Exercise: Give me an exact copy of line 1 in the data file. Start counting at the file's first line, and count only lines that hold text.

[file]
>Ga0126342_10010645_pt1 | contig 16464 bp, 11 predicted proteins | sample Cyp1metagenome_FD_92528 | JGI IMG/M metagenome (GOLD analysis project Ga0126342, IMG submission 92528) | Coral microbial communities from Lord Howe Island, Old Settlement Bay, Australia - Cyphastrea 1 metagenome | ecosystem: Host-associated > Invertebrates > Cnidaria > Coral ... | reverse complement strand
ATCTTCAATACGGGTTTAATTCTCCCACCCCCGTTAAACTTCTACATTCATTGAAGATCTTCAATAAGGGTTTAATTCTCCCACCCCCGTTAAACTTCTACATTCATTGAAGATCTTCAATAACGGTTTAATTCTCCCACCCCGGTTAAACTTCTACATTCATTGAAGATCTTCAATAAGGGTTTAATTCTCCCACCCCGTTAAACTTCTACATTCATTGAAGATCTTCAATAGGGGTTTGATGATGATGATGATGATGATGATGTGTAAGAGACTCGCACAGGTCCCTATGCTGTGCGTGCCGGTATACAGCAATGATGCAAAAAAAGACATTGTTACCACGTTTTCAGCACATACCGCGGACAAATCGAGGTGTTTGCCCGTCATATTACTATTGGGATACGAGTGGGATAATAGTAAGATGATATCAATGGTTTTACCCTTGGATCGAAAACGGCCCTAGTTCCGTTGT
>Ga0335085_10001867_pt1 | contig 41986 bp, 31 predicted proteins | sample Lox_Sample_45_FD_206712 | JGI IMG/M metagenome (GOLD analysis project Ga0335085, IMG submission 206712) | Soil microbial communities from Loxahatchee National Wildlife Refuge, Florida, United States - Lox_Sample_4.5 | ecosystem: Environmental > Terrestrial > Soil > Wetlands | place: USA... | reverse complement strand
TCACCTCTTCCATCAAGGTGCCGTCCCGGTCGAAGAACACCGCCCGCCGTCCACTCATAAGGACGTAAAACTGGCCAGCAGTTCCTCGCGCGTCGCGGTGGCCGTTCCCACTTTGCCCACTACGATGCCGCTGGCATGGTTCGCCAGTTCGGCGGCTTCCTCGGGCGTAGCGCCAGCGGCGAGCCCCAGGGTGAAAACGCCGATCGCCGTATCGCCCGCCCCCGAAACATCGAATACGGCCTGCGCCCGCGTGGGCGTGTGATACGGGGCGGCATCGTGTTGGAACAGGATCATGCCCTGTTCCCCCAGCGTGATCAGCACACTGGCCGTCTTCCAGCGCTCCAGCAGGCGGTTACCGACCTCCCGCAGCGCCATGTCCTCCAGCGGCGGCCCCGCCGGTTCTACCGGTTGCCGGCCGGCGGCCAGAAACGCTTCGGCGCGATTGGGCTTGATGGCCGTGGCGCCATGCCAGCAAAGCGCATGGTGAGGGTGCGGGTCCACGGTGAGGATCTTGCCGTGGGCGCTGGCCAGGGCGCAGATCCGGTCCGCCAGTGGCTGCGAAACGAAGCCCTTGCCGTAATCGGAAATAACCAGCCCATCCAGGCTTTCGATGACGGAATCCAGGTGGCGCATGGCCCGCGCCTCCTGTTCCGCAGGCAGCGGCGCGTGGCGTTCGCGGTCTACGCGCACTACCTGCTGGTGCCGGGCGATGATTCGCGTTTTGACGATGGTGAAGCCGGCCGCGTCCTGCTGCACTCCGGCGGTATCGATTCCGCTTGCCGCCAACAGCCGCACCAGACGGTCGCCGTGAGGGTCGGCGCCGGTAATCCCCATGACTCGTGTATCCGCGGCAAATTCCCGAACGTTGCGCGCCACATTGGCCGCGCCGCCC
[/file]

>Ga0126342_10010645_pt1 | contig 16464 bp, 11 predicted proteins | sample Cyp1metagenome_FD_92528 | JGI IMG/M metagenome (GOLD analysis project Ga0126342, IMG submission 92528) | Coral microbial communities from Lord Howe Island, Old Settlement Bay, Australia - Cyphastrea 1 metagenome | ecosystem: Host-associated > Invertebrates > Cnidaria > Coral ... | reverse complement strand